• Similar to the technical phone screen, but with some additional questions related to iOS platform knowledge.
    • Expect you to write code on a whiteboard.
  • Architecture design interview:
    • Number of interviews: 1.
    • Length of interviews: 45 minutes.
    • You will be given one question which will consume the entire interview which is focused on designing a complex application or library. Example: How would you build a photo sharing app with a billion users?
    • Expect you to write on a whiteboard. You can draw diagrams, some class interfaces or anything that can present your points.
    • Communication is key.
      • You will drive the conversation.
      • You can ask clarifying follow-up questions.
      • Be comfortable discussing constraints and tradeoffs of complex systems.
    • There’s no correct answer. So be creative, but remember to explain your thought process out loud.
    • Some topics:
      • iOS SDK.
      • Views, Layout, and Animation.
      • Concurrency (GCD, threads, deadlock, starvation, consistency, coherence).
      • Networking.
      • Coupling, Software Design, and Handling Complexity.
      • Abstraction (including how OS, filesystem, and database work).
      • Real-world performance (Graphics, Interaction, RAM, Disk, Network).
      • Durability and Reliability (Understanding how things can fail).
      • Data storage (Memory vs. Persisted, State management).
  • Career & Culture interview (and Code):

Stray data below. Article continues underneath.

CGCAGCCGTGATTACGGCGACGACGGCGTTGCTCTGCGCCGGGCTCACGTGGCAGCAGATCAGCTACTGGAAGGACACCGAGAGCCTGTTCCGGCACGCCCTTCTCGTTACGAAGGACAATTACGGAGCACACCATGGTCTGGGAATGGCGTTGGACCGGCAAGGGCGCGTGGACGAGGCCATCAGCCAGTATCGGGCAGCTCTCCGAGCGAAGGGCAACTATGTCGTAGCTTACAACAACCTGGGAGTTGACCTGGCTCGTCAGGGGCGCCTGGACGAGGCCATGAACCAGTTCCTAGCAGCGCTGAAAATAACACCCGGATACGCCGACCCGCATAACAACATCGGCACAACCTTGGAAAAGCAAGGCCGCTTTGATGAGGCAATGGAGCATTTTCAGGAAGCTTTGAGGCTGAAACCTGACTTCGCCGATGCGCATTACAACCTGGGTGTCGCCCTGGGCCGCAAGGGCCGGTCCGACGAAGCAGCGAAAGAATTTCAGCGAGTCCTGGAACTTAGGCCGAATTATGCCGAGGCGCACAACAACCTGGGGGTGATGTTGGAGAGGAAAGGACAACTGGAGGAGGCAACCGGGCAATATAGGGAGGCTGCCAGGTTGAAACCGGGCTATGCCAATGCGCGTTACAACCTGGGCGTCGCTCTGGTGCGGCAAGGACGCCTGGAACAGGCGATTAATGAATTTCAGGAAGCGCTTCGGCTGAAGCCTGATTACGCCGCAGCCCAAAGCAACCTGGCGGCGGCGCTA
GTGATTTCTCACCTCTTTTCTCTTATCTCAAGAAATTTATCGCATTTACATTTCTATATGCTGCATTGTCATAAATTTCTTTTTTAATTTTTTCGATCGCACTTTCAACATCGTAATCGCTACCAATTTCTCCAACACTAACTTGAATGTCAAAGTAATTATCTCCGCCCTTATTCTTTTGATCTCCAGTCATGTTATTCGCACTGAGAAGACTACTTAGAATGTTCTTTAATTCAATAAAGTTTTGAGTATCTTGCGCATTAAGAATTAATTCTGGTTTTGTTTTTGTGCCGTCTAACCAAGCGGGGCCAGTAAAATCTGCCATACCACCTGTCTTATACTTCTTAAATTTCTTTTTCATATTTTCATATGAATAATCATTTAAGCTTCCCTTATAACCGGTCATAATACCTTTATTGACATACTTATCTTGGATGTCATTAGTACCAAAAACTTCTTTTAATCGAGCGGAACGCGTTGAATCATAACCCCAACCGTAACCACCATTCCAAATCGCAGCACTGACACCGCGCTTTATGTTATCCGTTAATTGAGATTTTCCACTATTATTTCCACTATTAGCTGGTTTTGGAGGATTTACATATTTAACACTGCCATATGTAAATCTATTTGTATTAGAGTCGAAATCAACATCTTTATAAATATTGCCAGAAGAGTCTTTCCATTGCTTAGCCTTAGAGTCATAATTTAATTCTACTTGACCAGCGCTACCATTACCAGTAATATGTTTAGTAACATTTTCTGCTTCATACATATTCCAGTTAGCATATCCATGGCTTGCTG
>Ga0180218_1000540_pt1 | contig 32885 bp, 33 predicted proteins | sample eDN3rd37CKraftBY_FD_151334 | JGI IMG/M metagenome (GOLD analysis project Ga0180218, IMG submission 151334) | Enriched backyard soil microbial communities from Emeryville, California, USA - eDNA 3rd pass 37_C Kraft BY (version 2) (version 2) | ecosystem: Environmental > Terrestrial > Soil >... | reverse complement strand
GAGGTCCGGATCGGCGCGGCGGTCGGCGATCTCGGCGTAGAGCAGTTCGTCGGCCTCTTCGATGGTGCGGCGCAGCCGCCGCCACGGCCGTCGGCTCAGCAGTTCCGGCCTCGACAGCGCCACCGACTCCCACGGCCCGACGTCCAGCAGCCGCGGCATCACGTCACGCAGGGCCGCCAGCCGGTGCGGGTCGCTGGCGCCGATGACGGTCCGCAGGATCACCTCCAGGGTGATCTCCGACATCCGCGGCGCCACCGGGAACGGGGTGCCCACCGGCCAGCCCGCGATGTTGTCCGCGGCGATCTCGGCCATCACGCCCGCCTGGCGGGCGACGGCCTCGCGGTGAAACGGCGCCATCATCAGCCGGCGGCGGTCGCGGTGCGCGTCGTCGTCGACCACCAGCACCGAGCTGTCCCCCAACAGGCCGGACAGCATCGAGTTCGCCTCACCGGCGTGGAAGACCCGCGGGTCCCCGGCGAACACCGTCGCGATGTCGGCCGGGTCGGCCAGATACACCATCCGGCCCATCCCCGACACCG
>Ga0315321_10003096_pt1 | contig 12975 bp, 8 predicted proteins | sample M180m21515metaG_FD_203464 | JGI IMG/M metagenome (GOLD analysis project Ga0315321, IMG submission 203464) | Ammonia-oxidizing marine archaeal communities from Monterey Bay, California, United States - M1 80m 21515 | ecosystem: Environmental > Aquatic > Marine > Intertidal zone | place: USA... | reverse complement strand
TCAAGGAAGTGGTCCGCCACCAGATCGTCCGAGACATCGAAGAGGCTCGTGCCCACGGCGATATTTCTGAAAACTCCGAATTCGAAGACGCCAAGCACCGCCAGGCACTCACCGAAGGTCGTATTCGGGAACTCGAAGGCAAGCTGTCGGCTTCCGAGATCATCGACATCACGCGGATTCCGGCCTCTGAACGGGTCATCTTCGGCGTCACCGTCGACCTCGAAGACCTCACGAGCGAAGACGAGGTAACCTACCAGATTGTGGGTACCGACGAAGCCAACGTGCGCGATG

• Number of interviews: 1.
    • Length of interview: 1 hour.
    • Interview with an engineering manager.
    • Has 2 parts: a conversation and coding.
    • Mostly discuss about your your technical background, career experience, what you’re looking for at Facebook, and why you may fit in better at Facebook vs other companies.
    • Ask questions. You should be getting to know the company just as much as they get to know you.
    • Some topics:
      • Explain some of the work you’ve been doing in the past few years.
      • What are you most passionate about? Talk about a project you’ve done where you were at your best.
      • Explain a recent exceptionally difficult challenge. How did you overcome it? What did you learn?
      • Why are you interested in Facebook? How do you foresee your impact here?
    • The coding part will be similar to the other coding rounds.

And a bunch of links:

“Wow, a lot more things to read and learn. Interesting.”, I thought.

I adjusted my study plan a little bit.

  • Spent time to read all the above documents.
  • Instead of coding on a computer, I bought an actual whiteboard at home and practiced writing code on it. I talked out loud as I wrote.
  • Sometimes, I tried to solve a “Hard” problem on Leetcode, which took me 1-2 days to get it right.
  • I practiced a few system design questions, but not much since I had no idea what an ideal answer looked like.
  • I looked back on my work experience and prepared answers for some behaviour questions.

Two months quickly passed, I flew to Singapore and was ready to tackle the last challenge.

[To be continued]